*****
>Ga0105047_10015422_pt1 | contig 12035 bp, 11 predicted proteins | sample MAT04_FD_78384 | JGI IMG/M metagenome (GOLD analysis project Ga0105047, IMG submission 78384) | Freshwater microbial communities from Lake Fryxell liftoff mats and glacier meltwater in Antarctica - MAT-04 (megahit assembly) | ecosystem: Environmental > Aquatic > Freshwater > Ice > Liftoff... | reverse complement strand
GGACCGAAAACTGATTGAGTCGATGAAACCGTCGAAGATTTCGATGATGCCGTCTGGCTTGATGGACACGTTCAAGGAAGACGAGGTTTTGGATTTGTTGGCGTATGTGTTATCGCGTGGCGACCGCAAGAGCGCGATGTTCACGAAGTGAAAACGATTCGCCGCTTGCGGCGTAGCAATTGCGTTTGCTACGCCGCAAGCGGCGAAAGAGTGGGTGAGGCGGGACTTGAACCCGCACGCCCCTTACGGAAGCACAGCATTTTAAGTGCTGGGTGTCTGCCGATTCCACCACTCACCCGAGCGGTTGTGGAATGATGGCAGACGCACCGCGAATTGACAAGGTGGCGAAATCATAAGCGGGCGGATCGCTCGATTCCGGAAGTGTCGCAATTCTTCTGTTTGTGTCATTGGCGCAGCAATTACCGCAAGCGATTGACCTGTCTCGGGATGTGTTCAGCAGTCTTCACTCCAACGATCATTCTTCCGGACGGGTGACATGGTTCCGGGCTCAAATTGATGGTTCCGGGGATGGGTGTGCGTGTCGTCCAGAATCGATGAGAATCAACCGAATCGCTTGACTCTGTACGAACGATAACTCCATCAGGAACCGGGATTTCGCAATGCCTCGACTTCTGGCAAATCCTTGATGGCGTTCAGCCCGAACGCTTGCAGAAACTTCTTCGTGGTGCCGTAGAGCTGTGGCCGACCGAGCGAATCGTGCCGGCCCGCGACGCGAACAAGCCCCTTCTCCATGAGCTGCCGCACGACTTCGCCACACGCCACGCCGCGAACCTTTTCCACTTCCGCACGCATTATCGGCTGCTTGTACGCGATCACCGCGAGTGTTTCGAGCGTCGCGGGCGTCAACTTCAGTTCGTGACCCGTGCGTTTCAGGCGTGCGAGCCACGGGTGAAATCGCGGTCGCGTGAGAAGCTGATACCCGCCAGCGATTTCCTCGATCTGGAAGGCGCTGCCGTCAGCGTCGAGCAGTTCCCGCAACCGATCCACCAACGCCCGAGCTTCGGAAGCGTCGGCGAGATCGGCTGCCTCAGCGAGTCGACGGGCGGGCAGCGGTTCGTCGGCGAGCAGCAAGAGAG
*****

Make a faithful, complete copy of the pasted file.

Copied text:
>Ga0105047_10015422_pt1 | contig 12035 bp, 11 predicted proteins | sample MAT04_FD_78384 | JGI IMG/M metagenome (GOLD analysis project Ga0105047, IMG submission 78384) | Freshwater microbial communities from Lake Fryxell liftoff mats and glacier meltwater in Antarctica - MAT-04 (megahit assembly) | ecosystem: Environmental > Aquatic > Freshwater > Ice > Liftoff... | reverse complement strand
GGACCGAAAACTGATTGAGTCGATGAAACCGTCGAAGATTTCGATGATGCCGTCTGGCTTGATGGACACGTTCAAGGAAGACGAGGTTTTGGATTTGTTGGCGTATGTGTTATCGCGTGGCGACCGCAAGAGCGCGATGTTCACGAAGTGAAAACGATTCGCCGCTTGCGGCGTAGCAATTGCGTTTGCTACGCCGCAAGCGGCGAAAGAGTGGGTGAGGCGGGACTTGAACCCGCACGCCCCTTACGGAAGCACAGCATTTTAAGTGCTGGGTGTCTGCCGATTCCACCACTCACCCGAGCGGTTGTGGAATGATGGCAGACGCACCGCGAATTGACAAGGTGGCGAAATCATAAGCGGGCGGATCGCTCGATTCCGGAAGTGTCGCAATTCTTCTGTTTGTGTCATTGGCGCAGCAATTACCGCAAGCGATTGACCTGTCTCGGGATGTGTTCAGCAGTCTTCACTCCAACGATCATTCTTCCGGACGGGTGACATGGTTCCGGGCTCAAATTGATGGTTCCGGGGATGGGTGTGCGTGTCGTCCAGAATCGATGAGAATCAACCGAATCGCTTGACTCTGTACGAACGATAACTCCATCAGGAACCGGGATTTCGCAATGCCTCGACTTCTGGCAAATCCTTGATGGCGTTCAGCCCGAACGCTTGCAGAAACTTCTTCGTGGTGCCGTAGAGCTGTGGCCGACCGAGCGAATCGTGCCGGCCCGCGACGCGAACAAGCCCCTTCTCCATGAGCTGCCGCACGACTTCGCCACACGCCACGCCGCGAACCTTTTCCACTTCCGCACGCATTATCGGCTGCTTGTACGCGATCACCGCGAGTGTTTCGAGCGTCGCGGGCGTCAACTTCAGTTCGTGACCCGTGCGTTTCAGGCGTGCGAGCCACGGGTGAAATCGCGGTCGCGTGAGAAGCTGATACCCGCCAGCGATTTCCTCGATCTGGAAGGCGCTGCCGTCAGCGTCGAGCAGTTCCCGCAACCGATCCACCAACGCCCGAGCTTCGGAAGCGTCGGCGAGATCGGCTGCCTCAGCGAGTCGACGGGCGGGCAGCGGTTCGTCGGCGAGCAGCAAGAGAG